Honda CR-V 2.2 i-DTEC EX 4WD
Priced £31, 495
EAGLE-eyed readers will be right in thinking that it’s only about a month since we last reviewed a Honda CR-V.
Correct, but the two vehicles in question couldn’t be further apart in terms of drivetrain, comfort and gadgets.
The badge and model may be the same, but that’s were the similarities end.
If you remember, the last CR-V we reviewed was the two-wheel drive 2-litre i-VTEC version and the weather conditions during the review period were atrocious.
Starting with heavy snow and icy roads it wasn’t long before the temperatures climbed and the accumulation of snow in the Derbyshire Dales started to leave roads under several inches of water.
The two-wheel drive version proved to be astounding and although it’s a shame I couldn’t try this 2.2-litre four wheel drive version in the same conditions, I am more than confident that the four-wheel drive system would perform just as well — or better if that’s possible — just from the very nature of the transmission.
Another major change between this model and my previous review model was the increase in overall comfort, luxuries and gadgets.
The two-wheel-drive model I reviewed was the mid-comfort range SE model packed with Bluetooth telephone system, reversing camera, automatic lights and wipers and front parking sensors.
An impressive list for a mid-range model, but this time we were looking at the top of the range EX model.
This gives you the added extras of a panoramic glass roof, full leather upholstery, keyless ignition and entry, a DAB audio system, heated seats and a powered tailgate.
And of all the features which gripped most attention by passers-by was the powered tailgate.
Rather than give you my opinion on this gadget, I’ll instead recite the feelings of the crowd which gathered around to watch this process in motion.
The flick of a switch on the key fob is all that’s needed for the boot to automatically open — and then the press of a switch is all that’s needed to watch it self-close.
My crowd of onlookers thought that this gadget was probably one of the most usable new features found on high-spec modern cars.
They envisaged their wives loaded with heavy bags and thought the idea of a self-opening boot was quite simply amazing.
Yes it’s a gadget, but clearly it’s a gadget drivers feel they can use and a gadget worth paying for.
As well as the aforementioned gizmos the EX model also packs in a host of driver aids including hill start assist, cruise control with speed limiter, vehicle stability assist and emergency brake assist.
So how does it perform?
If you’re a fan of figures then this 2.2-litre diesel is bound to impress.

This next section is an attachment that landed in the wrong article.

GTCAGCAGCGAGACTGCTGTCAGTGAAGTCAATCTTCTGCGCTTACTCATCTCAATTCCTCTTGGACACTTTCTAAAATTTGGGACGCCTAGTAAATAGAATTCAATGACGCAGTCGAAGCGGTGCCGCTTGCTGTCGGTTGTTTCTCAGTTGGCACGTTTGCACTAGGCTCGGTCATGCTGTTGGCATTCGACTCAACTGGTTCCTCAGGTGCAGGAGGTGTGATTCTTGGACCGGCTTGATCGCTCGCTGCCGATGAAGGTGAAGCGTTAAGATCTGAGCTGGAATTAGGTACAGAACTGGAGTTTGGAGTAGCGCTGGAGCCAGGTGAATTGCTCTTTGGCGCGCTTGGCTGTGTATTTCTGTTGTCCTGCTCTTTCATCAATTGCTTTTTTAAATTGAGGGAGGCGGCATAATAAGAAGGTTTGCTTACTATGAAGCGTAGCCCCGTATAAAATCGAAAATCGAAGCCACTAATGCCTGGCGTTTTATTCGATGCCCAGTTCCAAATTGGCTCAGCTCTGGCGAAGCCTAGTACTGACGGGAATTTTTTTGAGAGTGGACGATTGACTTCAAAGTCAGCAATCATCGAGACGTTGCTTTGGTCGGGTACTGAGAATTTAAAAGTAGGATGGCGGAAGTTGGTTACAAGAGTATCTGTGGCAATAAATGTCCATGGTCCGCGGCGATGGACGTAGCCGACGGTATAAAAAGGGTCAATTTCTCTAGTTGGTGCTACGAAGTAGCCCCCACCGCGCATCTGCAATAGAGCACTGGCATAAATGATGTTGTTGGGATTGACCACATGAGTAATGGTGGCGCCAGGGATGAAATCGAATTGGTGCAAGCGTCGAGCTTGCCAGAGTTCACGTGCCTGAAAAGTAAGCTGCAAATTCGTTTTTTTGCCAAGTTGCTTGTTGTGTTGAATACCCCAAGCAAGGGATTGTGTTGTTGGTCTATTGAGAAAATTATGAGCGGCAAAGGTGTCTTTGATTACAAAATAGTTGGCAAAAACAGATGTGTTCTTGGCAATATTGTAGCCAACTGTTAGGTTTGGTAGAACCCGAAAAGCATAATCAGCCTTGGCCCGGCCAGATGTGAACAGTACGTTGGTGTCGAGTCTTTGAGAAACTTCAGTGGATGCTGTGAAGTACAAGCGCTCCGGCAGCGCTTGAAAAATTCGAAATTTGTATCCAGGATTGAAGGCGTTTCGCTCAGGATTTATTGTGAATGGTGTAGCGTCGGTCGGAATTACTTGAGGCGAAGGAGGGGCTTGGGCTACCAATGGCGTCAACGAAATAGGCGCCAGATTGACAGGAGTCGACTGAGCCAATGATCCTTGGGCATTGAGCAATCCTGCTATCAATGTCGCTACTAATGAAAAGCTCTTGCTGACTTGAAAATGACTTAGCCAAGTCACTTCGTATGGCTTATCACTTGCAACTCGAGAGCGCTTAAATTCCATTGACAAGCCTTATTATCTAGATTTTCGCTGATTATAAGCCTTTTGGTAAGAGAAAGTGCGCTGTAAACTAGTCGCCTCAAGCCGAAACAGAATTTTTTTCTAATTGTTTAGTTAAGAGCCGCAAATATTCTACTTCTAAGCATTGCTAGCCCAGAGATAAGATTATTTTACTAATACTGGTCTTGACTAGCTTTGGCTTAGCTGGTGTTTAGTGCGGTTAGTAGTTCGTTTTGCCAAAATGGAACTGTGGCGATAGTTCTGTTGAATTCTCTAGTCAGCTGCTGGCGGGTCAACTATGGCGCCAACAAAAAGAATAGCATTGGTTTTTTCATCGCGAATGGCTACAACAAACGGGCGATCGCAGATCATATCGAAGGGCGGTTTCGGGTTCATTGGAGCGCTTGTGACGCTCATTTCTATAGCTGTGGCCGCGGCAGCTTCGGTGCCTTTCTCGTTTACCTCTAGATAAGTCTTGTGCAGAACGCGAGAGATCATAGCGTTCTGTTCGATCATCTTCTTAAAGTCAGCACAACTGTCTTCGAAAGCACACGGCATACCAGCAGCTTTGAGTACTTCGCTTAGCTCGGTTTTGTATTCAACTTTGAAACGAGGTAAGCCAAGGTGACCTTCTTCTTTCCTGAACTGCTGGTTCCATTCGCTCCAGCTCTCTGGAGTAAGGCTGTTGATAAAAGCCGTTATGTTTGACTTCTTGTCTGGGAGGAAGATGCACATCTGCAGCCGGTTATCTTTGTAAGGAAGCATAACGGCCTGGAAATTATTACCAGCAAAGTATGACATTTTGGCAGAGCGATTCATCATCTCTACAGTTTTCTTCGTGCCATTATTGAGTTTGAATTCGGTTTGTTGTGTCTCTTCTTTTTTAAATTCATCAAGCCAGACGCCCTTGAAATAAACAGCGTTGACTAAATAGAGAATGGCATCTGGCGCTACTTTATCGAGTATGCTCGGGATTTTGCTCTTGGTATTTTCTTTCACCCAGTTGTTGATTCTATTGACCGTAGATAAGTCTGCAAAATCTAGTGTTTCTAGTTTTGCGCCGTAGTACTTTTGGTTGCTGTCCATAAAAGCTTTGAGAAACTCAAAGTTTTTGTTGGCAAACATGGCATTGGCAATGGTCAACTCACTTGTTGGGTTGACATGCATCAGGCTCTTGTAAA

The two-wheel drive 2-litre petrol model returned 39.2mpg fuel economy whereas this diesel model returns a thoroughly impressive 48.7mpg. Emissions are also improved — 154g/km compared to 168g/km and likewise the performance is also improved with a 0-62mph acceleration time of 9.7 seconds compared to 10 seconds for the diesel.
And all of these performance improvements are achieved by giving the power output a massive shot in the arm.
Maximum torque ratings for the 2-litre, two-wheel drive petrol model was 192Nm, this four-wheel drive diesel almost doubles this to 350Nm.
Throw in cheaper road tax (Band G compared to Band H) and the increased price tag makes financial sense.
You get a lot more power, a lot more performance, bags more comfort and gadgets and far cheaper running costs.
Sometimes you have to spend a bit more at the outset to benefit more in the long run and this 2.2-litre four-wheel drive CR-V is certainly a good example of this principle in action.
As I didn’t get an opportunity to truly test the CR-V’s four-wheel drive capabilities, it’s only right that we conclude with results from the experts.
In December, this British built sports utility vehicle (SUV) scooped the prestigious ‘4x4 of the Year’ honour from respected publication Total 4x4 Magazine.
The competition was fierce and the magazine’s test team pitted the Honda against several key rivals in the ‘medium SUV’ segment. Sweeping them aside it took class honours, making it a contender for the overall ‘best of the best’ title… which it duly won.
Total 4x4 Magazine’s testing process is comprehensive, ranging from interior quality, comfort and practicality to repeated drives of a set road route by different judges.
The publication’s editor, Alan Kidd, said: “Never before have there been so many likely candidates for the overall title.
“However, from the moment we started crawling around inside the CR-V, it was clear Honda had hit the jackpot. The quality of its interior is on a par with the best, and its flexibility is exceptional — and that was before we actually drove it.”